Tuesday, July 19, 2011

Persona Dolls: Anti-Bias Teaching


     Ever wonder how to talk to children about the unfair way that some people are treated because of skin color, language, disability, gender, and so on? Do you find these topics hard to talk about? You're not alone. Many of us hope that if we ignore these biases, they will not affect children. We pretend to be "color blind" but unfortunately, the rest of the world that children live in is not color blind. Nor are preschoolers and primary grade children too young to be biased. Recent research shows that even very young children notice differences in skin color and begin to pick up on social signals that lighter skin is more preferred. We might hear children in our preschool classroom chastising a boy for acting like a "girl" as a derogatory comment, or avoid children who are overweight or without good hygiene.

     If you'd like to try a wonderful strategy to open up discussions that help children understand bias and work against it, consider Persona Dolls. These are dolls that have a "real" personality - with a name, birth date, personal likes and dislikes, ethnicity and physical characteristics - all of which stay constant. They are used by the teacher as a way of opening conversations. For example the doll "tells" the children about herself, and about a problem the doll is having - perhaps being teased, or that no one wants to play with her. The doll asks the children in the class to help her come up with ideas for solving the problem.
     The best way to understand Personal Dolls is to see them in action. This video gives a quick overview of how they are used. This video shows a persona doll being used in London to help children express emotions about the bombings. Here and here are other videos.

Here's an article that gives more specific directions on how to use persona dolls, and here is an excellent PowerPoint presentation to teach staff members how to use the dolls.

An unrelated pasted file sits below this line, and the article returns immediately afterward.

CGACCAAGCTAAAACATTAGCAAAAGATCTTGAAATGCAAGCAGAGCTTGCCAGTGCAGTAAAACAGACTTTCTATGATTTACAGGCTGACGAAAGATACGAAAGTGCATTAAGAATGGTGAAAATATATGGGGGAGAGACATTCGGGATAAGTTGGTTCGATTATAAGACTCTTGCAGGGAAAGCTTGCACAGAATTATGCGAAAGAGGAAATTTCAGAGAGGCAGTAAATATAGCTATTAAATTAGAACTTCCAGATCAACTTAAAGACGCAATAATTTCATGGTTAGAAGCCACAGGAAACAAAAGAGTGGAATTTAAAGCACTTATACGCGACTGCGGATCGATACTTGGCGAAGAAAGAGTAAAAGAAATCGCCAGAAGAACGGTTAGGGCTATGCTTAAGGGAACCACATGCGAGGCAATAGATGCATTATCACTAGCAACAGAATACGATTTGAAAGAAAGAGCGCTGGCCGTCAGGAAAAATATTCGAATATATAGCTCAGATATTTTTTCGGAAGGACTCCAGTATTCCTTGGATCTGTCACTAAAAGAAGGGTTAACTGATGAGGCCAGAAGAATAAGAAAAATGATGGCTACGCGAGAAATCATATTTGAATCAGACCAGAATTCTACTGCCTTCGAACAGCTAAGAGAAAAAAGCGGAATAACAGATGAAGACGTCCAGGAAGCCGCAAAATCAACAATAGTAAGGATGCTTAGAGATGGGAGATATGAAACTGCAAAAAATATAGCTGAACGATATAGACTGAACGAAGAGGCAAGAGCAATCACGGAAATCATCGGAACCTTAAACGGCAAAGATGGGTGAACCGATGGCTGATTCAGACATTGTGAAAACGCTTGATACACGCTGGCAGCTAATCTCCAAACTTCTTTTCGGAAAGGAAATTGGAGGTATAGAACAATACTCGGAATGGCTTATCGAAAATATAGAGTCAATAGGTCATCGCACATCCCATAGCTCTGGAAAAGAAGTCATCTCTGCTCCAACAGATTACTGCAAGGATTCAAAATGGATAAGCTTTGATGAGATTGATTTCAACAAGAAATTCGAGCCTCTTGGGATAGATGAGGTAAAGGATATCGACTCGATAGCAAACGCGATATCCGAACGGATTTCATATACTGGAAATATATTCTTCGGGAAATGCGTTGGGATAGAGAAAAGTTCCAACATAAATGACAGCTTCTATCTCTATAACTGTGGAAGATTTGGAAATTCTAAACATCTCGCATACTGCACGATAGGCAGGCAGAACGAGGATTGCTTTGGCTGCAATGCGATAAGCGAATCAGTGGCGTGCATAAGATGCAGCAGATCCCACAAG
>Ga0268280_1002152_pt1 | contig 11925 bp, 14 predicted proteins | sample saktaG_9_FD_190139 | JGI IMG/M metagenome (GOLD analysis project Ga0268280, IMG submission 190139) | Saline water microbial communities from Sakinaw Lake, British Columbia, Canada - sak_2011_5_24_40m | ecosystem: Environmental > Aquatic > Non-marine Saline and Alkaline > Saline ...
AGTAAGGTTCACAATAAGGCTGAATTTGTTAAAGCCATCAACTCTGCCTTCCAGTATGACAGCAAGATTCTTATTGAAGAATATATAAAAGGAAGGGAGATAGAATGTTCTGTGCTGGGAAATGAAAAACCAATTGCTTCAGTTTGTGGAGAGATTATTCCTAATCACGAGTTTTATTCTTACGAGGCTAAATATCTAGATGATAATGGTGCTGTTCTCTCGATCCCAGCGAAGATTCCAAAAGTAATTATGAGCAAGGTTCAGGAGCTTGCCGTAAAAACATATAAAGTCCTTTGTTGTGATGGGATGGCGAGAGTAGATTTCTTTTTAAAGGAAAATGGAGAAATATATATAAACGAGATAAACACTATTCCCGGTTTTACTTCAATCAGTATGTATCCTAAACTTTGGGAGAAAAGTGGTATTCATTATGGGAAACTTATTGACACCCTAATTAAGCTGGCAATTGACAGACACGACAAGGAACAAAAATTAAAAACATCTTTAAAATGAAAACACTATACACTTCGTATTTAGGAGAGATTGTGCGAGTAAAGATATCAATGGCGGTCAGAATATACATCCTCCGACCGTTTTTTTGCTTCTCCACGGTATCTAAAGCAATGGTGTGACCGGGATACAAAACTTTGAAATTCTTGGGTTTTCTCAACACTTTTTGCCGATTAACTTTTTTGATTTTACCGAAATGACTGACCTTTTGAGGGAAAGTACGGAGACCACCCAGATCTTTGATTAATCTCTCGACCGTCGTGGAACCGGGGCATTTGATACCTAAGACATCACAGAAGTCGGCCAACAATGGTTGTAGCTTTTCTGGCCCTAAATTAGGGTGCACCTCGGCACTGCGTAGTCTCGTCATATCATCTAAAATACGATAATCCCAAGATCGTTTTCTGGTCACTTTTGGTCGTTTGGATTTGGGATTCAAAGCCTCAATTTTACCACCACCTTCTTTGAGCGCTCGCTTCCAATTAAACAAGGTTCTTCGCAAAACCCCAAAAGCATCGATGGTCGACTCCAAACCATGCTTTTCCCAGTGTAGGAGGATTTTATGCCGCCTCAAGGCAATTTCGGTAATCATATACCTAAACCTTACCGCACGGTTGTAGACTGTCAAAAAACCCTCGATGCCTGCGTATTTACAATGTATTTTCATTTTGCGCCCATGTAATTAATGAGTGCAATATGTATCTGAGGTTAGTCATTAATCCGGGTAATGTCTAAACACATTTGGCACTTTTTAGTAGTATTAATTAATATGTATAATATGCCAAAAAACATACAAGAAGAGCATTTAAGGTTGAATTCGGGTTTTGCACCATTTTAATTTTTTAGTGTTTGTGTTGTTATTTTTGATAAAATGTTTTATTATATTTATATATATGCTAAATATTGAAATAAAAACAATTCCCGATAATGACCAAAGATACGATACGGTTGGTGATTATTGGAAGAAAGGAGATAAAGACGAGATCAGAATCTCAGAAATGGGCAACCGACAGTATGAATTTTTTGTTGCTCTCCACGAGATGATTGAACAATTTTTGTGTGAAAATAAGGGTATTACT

The dolls are usually large so they look like a real child, although I've seen them effectively used as smaller dolls. Here's a photo of smaller persona dolls that my college students made:


I'm including links for other books about persona dolls if you'd like to take this on as a new project. For those of you who have used persona dolls - please share your experiences in the comments!

8 comments:

  1. Looking back at that picture of the persona dolls, I saw mine and my heart began smiling. i reflect on how much i have enjoyed making mine. It really was a reflection of myself. Since we are already working in a bias education system we have to acknowledge each individual and the doll helps them to identify who they are and help them to open up their identity. In my classroom we made persona dolls, the children had an equal opportunity to share their culture. Each child named their doll and give it a personality trait. For example, language household, favorite likes and dislikes and how the doll is feeling emotionally. This was fun in our classroom and the staff were able to teach the children more efficiently based on their needs.

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  2. Alicia,
    Thanks for reminding me of the fun we had making the dolls in the photos! I hope you will continue to use persona dolls and find them helpful for talking about anti-bias principles with young children :-)

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  3. Thanks for providing me with a new way of looking at advocating for anti-bias teaching in the classroom! I think persona dolls offer a world of difference as a teaching tool. I am amazed at this concept and will consider it for my future teaching efforts!

    On this blog post, I really liked your statement, "Recent research shows that even very young children notice differences in skin color and begin to pick up on social signals that lighter skin is more preferred." I noticed the implications of this research when I was doing observations in a local daycare where I live. I actually witnessed some of the preschool children fighting over the same lighter-skinned doll, even when another (ethnically/racially-diverse) doll was available to play with.

    When I suggested that a darker skinned doll was available for play, one of the children walked away and played with something else, and another child played with the doll only for a minute or so, went on to doing a different activity, and then when the light-skinned doll was available, the child then played with it for a longer period of time. It's amazing how society's projection of a preferred skin color has made it's way into the little minds of our children,and since I saw instances of this firsthand, it is very disheartening.